On her 35th birthday in late February, Chelsea Clinton spoke to Fortune about the debut report of the Clinton Foundation’s No Ceilings: The Full Participation Project initiative. Here are excerpts:

Fortune: The baseline of this report is the 1995 U.N. Conference on Women in Beijing, when your mother declared that “women’s rights are human rights.” You were 15 at the time. What do you remember?

Chelsea Clinton: I remember watching my mother’s speech from our family room in the White House and feeling that it was so electrifying—even from my position half a world away. At the time we had no idea how resonant what she declared would be. She’s standing there in her pink suit—so strong without being self-righteous—declaring something as a moral prerogative. Of course, now we know it makes economic and security sense.

As Secretary of State, your mom began making the case to world leaders that including women makes economic sense for country leaders.

Not only making the economic case, but making the economic case along with the security case, along with the political participation case. All of these spheres are mutually supportive and complementary.

When girls go to school they are more likely to participate in the labor force and make long-term investments in their community and that includes running for and holding office.

What most surprised you in your report?

That the United States is one of only nine countries that doesn’t have paid leave time for mothers of infants. I completely own that, being a mother of a still-small person and recently the mother of a newborn infant. We are one of nine countries that does not make a moral and economic case for why it’s important to make it a policy priority that mothers have that crucial time to bond with their infant children. Look at the company we are in—these are largely small South Pacific island states that don’t have the economic heft of the U.S.

One conclusion that surprised me was that women’s rate of participation in the labor force has stagnated over the past 20 yeas.

This is a way in which we are all biased by our own circumstances. The labor participation rate is higher in this country than the global average. That stagnation is the result of legal barriers that still exist in some countries—there are nine countries in which women still don’t have freedom of movement. [Also there are] places where legal barriers like those have been removed but those laws aren’t being enforced—or cultural biases continue to exist that disfavor women participating in the workforce.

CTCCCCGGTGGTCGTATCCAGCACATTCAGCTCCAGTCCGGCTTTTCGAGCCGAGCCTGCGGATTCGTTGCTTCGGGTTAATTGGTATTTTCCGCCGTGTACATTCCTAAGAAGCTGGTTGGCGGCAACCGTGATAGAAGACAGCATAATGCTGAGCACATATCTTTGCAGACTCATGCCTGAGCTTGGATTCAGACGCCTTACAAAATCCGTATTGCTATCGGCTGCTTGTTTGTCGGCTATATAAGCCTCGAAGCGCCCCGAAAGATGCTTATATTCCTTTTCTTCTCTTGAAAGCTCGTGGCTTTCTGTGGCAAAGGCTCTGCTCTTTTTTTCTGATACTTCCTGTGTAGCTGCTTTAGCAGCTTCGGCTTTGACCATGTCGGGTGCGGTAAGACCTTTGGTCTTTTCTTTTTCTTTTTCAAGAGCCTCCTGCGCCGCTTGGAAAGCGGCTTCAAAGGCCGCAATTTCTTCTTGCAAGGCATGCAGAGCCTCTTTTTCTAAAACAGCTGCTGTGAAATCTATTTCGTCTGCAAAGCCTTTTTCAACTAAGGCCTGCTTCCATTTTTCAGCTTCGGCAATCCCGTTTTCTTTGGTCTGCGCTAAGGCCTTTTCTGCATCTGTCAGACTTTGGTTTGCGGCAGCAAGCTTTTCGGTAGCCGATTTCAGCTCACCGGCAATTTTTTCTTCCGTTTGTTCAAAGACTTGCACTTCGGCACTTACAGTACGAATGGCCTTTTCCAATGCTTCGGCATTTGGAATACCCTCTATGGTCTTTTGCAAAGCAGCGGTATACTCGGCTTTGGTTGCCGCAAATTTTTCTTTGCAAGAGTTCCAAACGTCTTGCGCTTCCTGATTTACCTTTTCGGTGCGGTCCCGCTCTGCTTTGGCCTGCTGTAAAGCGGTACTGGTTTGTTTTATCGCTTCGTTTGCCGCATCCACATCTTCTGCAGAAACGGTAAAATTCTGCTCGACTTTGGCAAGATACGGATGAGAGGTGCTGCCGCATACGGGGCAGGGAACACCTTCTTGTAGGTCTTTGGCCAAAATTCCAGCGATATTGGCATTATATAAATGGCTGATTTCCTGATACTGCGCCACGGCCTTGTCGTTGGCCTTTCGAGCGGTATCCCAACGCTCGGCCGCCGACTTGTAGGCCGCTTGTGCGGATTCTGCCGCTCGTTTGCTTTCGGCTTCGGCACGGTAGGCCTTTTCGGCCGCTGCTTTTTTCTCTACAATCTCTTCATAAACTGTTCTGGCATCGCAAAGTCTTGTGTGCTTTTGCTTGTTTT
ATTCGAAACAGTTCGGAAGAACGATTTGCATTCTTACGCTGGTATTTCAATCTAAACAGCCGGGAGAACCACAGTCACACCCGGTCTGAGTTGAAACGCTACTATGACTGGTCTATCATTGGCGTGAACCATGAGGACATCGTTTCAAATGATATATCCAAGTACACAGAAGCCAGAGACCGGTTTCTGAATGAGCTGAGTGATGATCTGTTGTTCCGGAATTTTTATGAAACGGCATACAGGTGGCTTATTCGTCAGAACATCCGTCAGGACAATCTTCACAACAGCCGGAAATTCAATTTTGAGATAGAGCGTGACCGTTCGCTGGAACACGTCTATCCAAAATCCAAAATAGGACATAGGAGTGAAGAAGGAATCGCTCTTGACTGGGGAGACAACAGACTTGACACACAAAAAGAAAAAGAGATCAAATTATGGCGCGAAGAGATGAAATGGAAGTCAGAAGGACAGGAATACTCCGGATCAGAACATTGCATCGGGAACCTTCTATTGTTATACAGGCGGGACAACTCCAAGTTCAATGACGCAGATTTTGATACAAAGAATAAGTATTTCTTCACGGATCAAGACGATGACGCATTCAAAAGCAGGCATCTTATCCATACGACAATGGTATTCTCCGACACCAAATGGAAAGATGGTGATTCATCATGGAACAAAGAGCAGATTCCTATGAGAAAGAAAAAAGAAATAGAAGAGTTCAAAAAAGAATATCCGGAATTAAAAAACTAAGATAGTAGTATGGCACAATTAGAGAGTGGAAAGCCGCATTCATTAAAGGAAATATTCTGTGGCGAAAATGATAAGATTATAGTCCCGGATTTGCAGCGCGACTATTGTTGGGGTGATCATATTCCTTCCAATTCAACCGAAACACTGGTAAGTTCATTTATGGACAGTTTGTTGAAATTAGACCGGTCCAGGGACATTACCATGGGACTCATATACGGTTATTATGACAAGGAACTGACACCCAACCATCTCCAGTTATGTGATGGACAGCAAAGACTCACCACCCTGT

Greater participation in the workforce by women is not only the right thing to do, but the smart thing to do. That’s true in developed world. That’s a conversation my mom had with [Japan’s] Prime Minister Abe in September. The reason the Prime Minister is so focused on more women in the workforce is that he’s not impervious to all the studies done by the IMF and others saying if women participated at the same rates as men, the Japanese economy not only wouldn’t need to fear stagnation, but it would pretty quickly return to robust year-over-year GDP growth.

Japan is the perfect example of culture playing a central role. How do you combat that?

We’ve seen some real cultural normative shifts—and candidly it often has to be men who lead the way. In countries where we’ve seen real declining rates in child marriage, of female genital mutilation, it has always been the result of a real cross-sector coalition [with men leading].

Your report also recounts the dearth of women at the top of corporate America. What is your take on that?

Inertia is a very powerful force. We have made incremental progress because this has not been an area of concerted focus until very recently. It’s not hard to understand why—when you think of 1995 and where maternal health was, and where education rates were for girls around the world were. It’s not surprising that so much of the world’s attention was focused on those areas.

But now as we look forward, we need the norms to change from the top down on what a board member looks like, on what a CEO looks like.

In your mind, how much of the wage gap and leadership numbers have to do with the fact that women have children and often tailor their work lives to be able to spend time with them?

When I think about what full participation for girls and women means, it’s that women are able to make what we see as the right choices for us and our families. Right now, there are too many places in the world where women very much feel like they can only have one identity—a predominant identity as a wife or mother, or a predominant identity as a worker or a professional. Our hope is that in the next 20 years, more women will be able to lead lives that feel right for ourselves as women and as members of our families and our communities.